When dealing with debt collectors, it is unfortunately not impossible that one may attempt to overstep the boundaries set by the Fair Debt Collections Practices Act (FDCPA).
One of the ways they may attempt to do this is through the use of misrepresentation. But what does this mean?
Harassment vs. misrepresentation
The Consumer Financial Protection Bureau discusses debt collector misrepresentation. This differs significantly from harassment but also overlaps in certain ways.
Harassment typically involves bigger and more obvious actions of intimidation. Misrepresentation often uses manipulative tactics with more subtlety. However, both aim to separate a person from their money, forcing them to find potentially dangerous ways to cover debts in order to pay them off faster.
Common manipulative tactics
Some of the most common misrepresentation tactics involve making the debt collection agency seem like it has more power than it does. For example, a member of the agency may pretend they are a police officer or an attorney.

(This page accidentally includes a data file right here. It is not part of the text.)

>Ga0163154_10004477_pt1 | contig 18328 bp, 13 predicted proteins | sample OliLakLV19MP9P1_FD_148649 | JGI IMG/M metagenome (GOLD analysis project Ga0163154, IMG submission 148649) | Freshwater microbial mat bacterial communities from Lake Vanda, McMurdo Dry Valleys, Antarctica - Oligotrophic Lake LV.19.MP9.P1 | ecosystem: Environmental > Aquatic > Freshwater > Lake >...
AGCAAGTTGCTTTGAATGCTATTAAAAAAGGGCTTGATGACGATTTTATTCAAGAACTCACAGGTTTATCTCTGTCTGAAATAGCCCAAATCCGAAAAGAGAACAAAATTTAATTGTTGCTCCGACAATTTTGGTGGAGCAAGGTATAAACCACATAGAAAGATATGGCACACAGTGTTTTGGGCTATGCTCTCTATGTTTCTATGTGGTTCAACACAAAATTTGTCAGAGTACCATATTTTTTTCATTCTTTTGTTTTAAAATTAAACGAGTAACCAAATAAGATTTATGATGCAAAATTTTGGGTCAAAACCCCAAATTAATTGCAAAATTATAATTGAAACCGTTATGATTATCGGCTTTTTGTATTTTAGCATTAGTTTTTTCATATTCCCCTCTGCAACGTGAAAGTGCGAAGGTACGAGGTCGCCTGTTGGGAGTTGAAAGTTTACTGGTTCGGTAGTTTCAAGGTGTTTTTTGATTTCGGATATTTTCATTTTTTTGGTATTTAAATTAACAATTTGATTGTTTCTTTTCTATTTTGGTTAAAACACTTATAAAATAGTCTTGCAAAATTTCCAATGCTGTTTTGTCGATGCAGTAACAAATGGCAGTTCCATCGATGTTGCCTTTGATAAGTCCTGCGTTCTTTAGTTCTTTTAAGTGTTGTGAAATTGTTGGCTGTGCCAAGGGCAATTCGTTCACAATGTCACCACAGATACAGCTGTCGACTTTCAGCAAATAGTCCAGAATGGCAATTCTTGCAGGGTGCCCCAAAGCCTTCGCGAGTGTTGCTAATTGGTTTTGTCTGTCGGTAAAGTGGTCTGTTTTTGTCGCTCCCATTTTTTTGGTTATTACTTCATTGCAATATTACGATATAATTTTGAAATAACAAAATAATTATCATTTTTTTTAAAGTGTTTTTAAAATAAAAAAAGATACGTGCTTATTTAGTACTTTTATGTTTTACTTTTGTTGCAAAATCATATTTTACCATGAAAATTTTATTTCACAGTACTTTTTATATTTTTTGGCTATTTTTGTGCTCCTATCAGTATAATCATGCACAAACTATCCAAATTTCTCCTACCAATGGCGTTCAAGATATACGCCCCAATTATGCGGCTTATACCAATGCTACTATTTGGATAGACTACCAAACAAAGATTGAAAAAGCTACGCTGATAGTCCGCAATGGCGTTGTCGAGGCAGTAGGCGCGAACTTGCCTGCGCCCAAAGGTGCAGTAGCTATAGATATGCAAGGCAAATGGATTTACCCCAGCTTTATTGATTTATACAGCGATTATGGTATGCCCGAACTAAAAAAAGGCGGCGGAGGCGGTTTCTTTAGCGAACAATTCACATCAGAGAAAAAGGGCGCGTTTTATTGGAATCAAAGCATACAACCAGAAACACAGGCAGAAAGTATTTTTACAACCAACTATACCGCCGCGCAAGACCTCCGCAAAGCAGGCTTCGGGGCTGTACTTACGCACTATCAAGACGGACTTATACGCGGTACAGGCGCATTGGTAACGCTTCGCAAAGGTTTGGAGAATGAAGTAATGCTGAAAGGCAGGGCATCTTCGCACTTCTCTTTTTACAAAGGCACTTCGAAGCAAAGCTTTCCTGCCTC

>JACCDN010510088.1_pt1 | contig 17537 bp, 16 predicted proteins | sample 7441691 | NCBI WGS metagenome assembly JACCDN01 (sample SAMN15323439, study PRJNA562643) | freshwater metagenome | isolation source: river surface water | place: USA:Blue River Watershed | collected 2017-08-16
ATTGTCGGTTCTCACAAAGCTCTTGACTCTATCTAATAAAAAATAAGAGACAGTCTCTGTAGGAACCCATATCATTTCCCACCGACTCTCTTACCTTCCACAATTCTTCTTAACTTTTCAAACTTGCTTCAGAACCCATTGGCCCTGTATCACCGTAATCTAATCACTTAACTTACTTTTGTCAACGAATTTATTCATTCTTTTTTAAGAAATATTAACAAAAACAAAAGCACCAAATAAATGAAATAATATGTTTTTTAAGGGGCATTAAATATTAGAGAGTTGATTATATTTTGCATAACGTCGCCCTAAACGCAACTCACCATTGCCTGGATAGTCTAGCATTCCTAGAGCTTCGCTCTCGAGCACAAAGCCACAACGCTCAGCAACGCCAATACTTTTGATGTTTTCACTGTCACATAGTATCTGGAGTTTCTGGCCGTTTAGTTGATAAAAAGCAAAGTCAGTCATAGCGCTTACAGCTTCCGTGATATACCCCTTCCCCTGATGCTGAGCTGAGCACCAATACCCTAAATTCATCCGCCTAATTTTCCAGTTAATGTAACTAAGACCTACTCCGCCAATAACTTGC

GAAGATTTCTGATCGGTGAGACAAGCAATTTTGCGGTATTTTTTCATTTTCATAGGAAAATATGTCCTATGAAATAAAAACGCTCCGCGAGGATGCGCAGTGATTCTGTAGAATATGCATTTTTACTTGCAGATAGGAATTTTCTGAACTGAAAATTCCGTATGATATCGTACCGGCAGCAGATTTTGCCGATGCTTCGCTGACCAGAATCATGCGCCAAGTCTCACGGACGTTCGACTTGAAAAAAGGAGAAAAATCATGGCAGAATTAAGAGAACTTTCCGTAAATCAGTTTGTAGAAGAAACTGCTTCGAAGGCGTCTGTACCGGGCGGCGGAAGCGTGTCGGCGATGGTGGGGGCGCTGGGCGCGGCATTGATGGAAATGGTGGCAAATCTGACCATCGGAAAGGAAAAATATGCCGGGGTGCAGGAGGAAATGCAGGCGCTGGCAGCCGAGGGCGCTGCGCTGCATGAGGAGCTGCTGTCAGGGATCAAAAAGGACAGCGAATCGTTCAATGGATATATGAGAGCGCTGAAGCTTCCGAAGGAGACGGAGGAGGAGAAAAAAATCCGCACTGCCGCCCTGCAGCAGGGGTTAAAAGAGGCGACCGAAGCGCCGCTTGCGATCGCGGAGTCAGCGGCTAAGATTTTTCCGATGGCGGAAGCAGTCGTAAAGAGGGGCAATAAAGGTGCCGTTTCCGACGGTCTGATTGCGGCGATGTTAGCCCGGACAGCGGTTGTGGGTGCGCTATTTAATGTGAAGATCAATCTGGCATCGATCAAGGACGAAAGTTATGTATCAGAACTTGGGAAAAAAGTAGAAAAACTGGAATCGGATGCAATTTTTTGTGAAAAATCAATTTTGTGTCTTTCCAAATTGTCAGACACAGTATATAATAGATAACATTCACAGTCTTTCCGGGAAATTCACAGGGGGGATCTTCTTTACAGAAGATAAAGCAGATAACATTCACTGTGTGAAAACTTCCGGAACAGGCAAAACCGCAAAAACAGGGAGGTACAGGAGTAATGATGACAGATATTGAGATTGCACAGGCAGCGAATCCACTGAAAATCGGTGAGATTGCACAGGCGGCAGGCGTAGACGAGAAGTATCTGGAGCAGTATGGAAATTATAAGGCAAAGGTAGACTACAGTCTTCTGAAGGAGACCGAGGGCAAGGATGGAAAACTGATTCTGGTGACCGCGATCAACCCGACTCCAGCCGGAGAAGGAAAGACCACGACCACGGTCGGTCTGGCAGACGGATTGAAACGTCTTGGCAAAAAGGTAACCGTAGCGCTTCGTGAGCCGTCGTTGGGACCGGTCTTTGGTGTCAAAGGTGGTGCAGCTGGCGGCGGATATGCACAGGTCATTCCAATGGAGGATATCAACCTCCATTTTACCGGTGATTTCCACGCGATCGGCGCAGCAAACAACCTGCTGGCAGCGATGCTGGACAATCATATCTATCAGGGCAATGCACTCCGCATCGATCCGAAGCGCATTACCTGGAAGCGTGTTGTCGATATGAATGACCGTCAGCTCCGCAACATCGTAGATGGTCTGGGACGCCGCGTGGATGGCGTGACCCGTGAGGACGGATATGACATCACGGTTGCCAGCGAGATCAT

They could then proceed to threaten the target, saying they may end up arrested or taken to court if they continue refusing to pay up some amount of the owed money.
Another common tactic involves lying about the amount owed. Debt collectors sometimes exaggerate the debt in order to make the target feel like it is a more pressing problem.
Of course, any of these actions still count as a violation of the FDCPA. This means the target of these tactics can take action against their aggressors, taking them to court and even gaining financial compensation for their struggles.